At a time when cities are looking for new ways to bring life to their public spaces, the interactive Megaphone installation invited Montrealers and visitors to gather downtown to explore the festive side of public speaking. Megaphone was a large-scale art installation that made Montreal vibrate with its citizens’ ideas against the backdrop of the upcoming city elections. Combining political relevance with an emotionally rich artistic experience, Megaphone achieved the ultimate goal of all participatory urban projects: the reappropriation of the public space by its individuals and communities.
Running from September 4 to November 4, 2013, Megaphone was a large-scale urban installation in Montreal’s downtown neighborhood Quartier des spectacles. As participants spoke into a giant megaphone, their voices were transformed, in real time, into visual words and projected onto the façade of a near-by building. The installation also included several pieces of urban furniture, inviting the passers-by to sit down and listen to the speakers, as well as a container structure used as a second projection surface that provided information on the project. Megaphone seduced Montrealers and visitors with its urban and polemical spirit, providing them with the power and pleasure of speaking out in a public space. Every evening, slots up to 60 minutes could be reserved by any citizen or local community, who wanted to speak about a Montreal-related topic, which would then be followed by an on-site discussion with the audience. These pre-programmed slots alternated with classic open mic sessions where any person passing at the installation could grab the megaphone and express him/herself. A master of ceremonies was present every evening to moderate these exchanges. From a technological point of view, Megaphone was a complex project that led visual artists to push back the limits of vocal recognition – a technology still in its infancy – in order to find creative ways of embodying multiple voices and images while ensuring both artistic consistency and the success of an experiment premised on the interactivity of human beings and machines. The speaker’s words were transferred to a special voice-recognition system that transcribed them in delayed time and then used them to build a visual space that was projected on the building. Megaphone was also the outcome of an extraordinary collaborative effort and represents the audacity that characterizes three great mainsprings of Montreal’s creativity: Moment Factory, the National Film Board of Canada and the Quartier des spectacles.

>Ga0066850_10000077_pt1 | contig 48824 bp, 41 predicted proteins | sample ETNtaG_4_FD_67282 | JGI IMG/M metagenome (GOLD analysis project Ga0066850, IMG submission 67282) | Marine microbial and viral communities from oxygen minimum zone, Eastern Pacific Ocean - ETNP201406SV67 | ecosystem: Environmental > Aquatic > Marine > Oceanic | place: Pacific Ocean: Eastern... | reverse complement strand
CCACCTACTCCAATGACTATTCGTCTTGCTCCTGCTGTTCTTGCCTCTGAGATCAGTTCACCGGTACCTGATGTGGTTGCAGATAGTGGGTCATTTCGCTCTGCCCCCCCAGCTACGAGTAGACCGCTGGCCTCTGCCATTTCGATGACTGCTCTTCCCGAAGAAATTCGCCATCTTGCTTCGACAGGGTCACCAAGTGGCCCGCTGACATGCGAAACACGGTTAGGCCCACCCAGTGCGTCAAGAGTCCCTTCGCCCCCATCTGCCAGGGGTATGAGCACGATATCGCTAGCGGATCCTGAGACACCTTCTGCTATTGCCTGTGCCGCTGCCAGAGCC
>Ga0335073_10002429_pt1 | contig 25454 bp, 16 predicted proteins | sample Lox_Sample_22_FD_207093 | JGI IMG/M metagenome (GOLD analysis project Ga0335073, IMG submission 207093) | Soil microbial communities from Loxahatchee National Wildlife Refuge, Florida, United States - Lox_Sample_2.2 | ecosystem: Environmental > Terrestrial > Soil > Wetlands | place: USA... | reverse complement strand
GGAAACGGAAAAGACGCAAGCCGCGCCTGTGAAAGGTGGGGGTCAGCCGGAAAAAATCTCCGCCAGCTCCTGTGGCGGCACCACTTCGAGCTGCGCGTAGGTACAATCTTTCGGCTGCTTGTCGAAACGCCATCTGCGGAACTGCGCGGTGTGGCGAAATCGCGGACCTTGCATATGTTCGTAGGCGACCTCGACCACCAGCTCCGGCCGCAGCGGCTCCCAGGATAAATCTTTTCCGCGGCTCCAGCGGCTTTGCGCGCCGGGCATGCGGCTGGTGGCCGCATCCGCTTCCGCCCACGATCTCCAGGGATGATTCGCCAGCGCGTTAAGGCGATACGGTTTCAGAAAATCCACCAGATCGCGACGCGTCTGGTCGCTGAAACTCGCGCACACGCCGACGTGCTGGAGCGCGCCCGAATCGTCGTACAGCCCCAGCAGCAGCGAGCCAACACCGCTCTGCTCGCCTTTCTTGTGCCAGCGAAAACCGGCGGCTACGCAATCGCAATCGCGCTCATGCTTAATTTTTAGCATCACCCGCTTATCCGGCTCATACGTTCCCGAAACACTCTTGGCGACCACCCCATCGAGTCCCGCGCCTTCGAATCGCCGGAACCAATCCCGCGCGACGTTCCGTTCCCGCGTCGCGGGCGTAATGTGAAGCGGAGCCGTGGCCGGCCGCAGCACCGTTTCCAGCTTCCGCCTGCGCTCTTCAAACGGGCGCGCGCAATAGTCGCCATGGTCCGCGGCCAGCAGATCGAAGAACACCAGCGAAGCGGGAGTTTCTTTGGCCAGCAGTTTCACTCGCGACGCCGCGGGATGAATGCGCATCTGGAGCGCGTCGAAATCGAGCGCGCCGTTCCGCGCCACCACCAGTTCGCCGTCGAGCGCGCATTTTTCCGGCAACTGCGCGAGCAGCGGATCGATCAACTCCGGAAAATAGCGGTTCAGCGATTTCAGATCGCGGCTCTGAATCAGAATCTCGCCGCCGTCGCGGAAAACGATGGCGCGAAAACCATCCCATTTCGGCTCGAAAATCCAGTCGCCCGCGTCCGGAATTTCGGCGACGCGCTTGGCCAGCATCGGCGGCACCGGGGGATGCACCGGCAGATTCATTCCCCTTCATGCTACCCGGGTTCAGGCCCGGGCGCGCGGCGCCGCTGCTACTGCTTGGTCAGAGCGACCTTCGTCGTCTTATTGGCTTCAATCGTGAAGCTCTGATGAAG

Building or project owner : Partenariat du Quartier des spectacles / National Film Board of Canada
Project artist/ concept/ design/ planning : Created by Moment Factory, Directed by Étienne Paquette
Light design : Partenariat du Quartier des spectacles / Moment Factory
Light hardware (LED hardware) : Videoprojection: Christie projectors
Lighting control software : Photon by VYV (CA) + X-Agora by Moment Factory (CA)
Project co-ordination : National Film Board of Canada
Interaction design/ programming : Moment Factory
Facade type and geometry (structure) : The projection surface of the Megaphone installation is the ten-story President Kennedy Building of the Université du Québec à Montréal. The façade is composed of beige concrete strips that alternate with rows of windows. The building is one of 8 permanent projection sites in the Quartier des spectacles: projection equipment, control systems and network infrastructures are installed permanently.
Kind of light creation : The projection on the Kennedy Building used eight Christie Roadster 22K-J projectors, in double convergence, displaying a 4:3 image in portrait mode. The artists integrated a mask covering the windows and certain architectural details of the building to avoid any light reflecting off of the windows and to keep the projection from reaching the interior of the building and disturbing its occupants.
Resolution and transmitting behaviour : The native resolution of the projection surface on the President Kennedy Building, which was also used by the Megaphone projection, is 3592 x 1008 pixels, covering 104,9 x 28,8 m. The estimated pixel size is 26 mm.
Luminace : The brightness of the projection is low, with an estimated 3,62 ftc or 39 lux. The site starts being operated at dusk.
Urban situation : Megaphone was situated in Quartier des spectacles on the Promenade des Artistes, next to the President Kennedy Building – a busy spot with many office workers, students, and tourists passing by every day. The Promenade provided space for small crowds to gather directly in front of the building, but the façade projection could also be seen from the close-by Place des Arts and other central spots.
Description of showreel : Words spoken in the megaphone were visualized in real-time and displayed on the façade with a short delay. They were also added to a data base and became part of the visual content projected on the building while nobody was using the Megaphone. This provided both a reflection of the past speeches and an overall picture of statements recorded by the apparatus.